Yemen-Geneva Peace Talks Stall After Houthi Absence


The most recent talks between Yemen and the rebel Houthi group have recently fallen through in Geneva. The UN-sponsored talks between the Yemen ambassador and the rebel delegates was left unable to commence due to logistics issues stalling the Houthi representatives from attending the talks. The inability of the United Nations to bring the Houthi to the table was harshly criticized by Yemen’s Foreign Minister Khaled al-Yamani, who believes the United Nations was too lenient on the group. Minister Al-Yamani’s statements have been denied by the United Nations representatives, while the Houthi-run Saba News has reported that the Houthi delegation’s flight from Sanaa was unable to leave the airport but this was denied as well.

Minister Khaled Al-Yamani’s statements have been critical of how the peace talks were handled, especially with the lack of presence from the Houthi representatives. In a press release, he stated, “The lack of pressure on this group of coup-plotters has encouraged them to continue blackmailing the international community…When was a special envoy given such flexibility as to disregard a UN resolution?” The special envoy to Yemen, Martin Griffiths, responded to criticisms by stating, “There were issues of how to get here, we were not able to resolve that…it’s not the first time we have difficulties of logistics in Yemen.”

The failure of the Houthi delegates to attend the meeting is an issue that is likely to colour future attempts at peace talks between them and Yemen. It has made the Houthi appear that the talks are not important to them, especially as this is the third day in a row that the talks have had to be postponed which has further vexed an already frustrated Yemen government. The difficulties in bringing Yemen to the table in the near future remain uncertain as, when asked about it, Minister Al-Yamani mentioned that “We will cross that bridge when we come to it.”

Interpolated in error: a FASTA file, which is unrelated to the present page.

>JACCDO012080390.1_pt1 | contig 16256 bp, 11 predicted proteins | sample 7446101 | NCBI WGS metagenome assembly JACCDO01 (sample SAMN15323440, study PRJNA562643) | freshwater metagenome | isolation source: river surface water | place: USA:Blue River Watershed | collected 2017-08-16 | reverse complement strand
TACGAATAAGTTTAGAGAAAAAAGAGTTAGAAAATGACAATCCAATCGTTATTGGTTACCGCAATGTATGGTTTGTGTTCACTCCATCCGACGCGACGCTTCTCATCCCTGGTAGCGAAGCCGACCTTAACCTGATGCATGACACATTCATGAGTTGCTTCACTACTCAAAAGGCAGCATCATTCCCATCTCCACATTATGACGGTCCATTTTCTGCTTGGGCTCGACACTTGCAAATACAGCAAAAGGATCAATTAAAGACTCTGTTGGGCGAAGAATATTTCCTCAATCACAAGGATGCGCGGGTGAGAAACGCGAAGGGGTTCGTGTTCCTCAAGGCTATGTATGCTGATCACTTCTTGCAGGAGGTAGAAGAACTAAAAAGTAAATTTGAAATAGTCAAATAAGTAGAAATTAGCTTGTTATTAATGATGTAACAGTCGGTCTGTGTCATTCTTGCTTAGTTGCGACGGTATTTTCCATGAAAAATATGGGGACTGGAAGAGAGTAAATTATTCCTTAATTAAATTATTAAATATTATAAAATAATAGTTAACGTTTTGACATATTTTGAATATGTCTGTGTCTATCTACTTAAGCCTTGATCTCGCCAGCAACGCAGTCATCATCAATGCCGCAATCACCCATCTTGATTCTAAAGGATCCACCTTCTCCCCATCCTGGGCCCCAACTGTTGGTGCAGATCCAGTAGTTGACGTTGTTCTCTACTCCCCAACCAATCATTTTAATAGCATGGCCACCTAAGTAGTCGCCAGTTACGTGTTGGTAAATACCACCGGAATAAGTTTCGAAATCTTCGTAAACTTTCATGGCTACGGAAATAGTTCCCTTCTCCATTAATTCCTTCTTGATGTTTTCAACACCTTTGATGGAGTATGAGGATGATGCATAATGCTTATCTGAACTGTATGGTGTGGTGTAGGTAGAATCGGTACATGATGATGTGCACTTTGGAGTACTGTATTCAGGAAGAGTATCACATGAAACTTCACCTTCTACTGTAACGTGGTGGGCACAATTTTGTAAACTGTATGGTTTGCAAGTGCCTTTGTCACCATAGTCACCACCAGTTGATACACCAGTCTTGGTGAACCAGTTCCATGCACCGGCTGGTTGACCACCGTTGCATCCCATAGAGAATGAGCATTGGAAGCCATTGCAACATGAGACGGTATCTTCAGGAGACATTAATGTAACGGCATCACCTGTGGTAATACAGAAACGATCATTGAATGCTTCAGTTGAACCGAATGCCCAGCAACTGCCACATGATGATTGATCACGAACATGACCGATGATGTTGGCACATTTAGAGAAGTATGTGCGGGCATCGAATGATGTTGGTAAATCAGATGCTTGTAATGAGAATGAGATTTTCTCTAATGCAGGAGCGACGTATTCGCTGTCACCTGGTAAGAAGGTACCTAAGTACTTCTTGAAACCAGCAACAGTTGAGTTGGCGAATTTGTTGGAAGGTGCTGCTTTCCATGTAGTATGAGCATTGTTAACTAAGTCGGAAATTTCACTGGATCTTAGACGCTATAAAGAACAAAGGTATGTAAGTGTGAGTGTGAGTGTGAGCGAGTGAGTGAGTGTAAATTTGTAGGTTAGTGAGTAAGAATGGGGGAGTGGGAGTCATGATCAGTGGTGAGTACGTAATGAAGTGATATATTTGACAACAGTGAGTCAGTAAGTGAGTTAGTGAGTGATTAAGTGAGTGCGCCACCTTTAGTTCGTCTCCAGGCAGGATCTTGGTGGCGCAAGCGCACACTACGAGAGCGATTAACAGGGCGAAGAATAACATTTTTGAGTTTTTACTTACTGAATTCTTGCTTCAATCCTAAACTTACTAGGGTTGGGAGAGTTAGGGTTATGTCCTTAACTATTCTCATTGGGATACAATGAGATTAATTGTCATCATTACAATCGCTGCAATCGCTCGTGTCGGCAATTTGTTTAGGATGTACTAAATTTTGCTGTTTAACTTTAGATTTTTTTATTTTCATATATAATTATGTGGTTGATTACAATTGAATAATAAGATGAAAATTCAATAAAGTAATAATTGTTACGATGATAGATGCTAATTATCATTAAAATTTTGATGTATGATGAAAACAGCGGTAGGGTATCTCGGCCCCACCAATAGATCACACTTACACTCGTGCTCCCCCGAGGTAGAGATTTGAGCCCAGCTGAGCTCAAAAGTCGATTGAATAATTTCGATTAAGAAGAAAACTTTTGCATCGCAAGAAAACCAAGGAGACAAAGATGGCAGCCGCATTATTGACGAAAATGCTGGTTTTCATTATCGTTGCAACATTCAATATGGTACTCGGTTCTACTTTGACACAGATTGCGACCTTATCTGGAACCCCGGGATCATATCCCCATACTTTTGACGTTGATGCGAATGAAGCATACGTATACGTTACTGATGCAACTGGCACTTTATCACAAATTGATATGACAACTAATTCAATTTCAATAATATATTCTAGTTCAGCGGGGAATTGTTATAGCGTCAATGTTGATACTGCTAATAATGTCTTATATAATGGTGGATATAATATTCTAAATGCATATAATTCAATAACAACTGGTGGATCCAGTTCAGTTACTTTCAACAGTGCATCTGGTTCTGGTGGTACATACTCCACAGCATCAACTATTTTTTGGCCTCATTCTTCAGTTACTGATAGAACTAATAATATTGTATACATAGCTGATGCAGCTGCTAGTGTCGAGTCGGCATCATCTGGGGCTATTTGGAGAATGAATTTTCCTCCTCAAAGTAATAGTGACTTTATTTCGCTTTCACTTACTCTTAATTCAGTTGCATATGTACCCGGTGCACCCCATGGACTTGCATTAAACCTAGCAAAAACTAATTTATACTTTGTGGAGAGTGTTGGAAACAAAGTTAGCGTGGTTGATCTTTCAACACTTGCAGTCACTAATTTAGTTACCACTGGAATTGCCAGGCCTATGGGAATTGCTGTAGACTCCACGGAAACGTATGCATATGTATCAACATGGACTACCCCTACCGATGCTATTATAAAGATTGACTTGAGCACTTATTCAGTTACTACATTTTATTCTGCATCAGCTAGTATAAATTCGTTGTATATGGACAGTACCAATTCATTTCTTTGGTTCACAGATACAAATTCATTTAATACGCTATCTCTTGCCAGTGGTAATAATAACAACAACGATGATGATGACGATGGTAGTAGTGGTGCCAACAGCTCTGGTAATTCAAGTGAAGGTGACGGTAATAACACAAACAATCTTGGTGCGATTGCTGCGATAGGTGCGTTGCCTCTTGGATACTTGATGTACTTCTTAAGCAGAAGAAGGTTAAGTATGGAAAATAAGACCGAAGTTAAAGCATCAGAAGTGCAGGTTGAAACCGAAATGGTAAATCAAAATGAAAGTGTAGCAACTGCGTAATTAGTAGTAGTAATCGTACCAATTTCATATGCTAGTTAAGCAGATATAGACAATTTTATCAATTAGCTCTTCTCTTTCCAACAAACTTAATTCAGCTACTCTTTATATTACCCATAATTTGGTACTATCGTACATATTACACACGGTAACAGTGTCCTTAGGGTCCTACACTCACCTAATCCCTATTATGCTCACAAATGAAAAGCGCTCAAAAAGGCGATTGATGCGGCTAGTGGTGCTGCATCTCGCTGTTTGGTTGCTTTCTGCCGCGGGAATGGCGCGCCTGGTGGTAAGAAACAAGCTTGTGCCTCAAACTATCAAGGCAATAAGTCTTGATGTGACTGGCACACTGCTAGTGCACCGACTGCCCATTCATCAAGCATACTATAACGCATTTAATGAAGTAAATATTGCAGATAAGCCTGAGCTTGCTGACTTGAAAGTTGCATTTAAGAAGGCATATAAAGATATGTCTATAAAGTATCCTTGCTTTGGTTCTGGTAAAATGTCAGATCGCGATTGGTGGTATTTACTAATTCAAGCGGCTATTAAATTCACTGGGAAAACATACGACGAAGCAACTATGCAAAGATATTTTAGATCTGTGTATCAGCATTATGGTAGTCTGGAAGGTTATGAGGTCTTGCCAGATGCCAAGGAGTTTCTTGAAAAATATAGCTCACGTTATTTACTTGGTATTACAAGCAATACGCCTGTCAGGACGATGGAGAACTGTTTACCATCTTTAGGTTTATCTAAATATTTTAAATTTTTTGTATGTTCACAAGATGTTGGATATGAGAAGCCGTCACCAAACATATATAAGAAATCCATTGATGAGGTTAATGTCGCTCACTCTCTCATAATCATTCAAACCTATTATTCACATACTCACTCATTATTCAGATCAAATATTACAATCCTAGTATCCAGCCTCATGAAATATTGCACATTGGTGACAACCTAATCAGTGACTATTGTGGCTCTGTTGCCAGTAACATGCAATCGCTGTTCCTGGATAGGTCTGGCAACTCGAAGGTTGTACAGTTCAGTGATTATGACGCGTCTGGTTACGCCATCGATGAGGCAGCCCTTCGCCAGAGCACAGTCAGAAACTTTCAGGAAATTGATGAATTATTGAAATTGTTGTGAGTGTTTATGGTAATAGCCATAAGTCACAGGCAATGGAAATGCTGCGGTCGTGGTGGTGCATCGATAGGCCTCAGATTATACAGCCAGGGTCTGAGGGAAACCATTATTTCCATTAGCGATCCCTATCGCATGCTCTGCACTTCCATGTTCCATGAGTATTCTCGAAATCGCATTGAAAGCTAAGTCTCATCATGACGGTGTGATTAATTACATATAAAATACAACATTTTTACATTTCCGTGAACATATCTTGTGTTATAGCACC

The Houthi movement, formally known as Ansar Allah, has been in conflict with the state of Yemen ever since the reign of then President Ali Abdullah Saleh in 1994. The talks in Geneva were the first that had been planned in over two years, but it has suffered two delays since Thursday. In their attendance of the talks, the Houthi delegation had three demands if they were to attend the talks: Transportion of wounded rebels to Oman, the return of past rebels that had sought treatment there, and a guarantee that the delegation would be able to return safely to the rebel held city of Sanaa.

The violence in Yemen has been steadily escalating ever since the Houthi group has claimed Sanaa in 2014. With these talks presently falling through, this violence seems set to continue, putting more lives at risk not only in Yemen, but is also impacting on the livelihoods of others in surrounding territories and beyond, as proven with the attacks on the red sea trade lanes last month. In a region that is already beset by tensions and conflict, in addition to ongoing economic strife, the continued conflict between the people of Yemen and Ansar Allah remains a key issue that must be resolved to return stability to the troubled state.

Joshua Robinson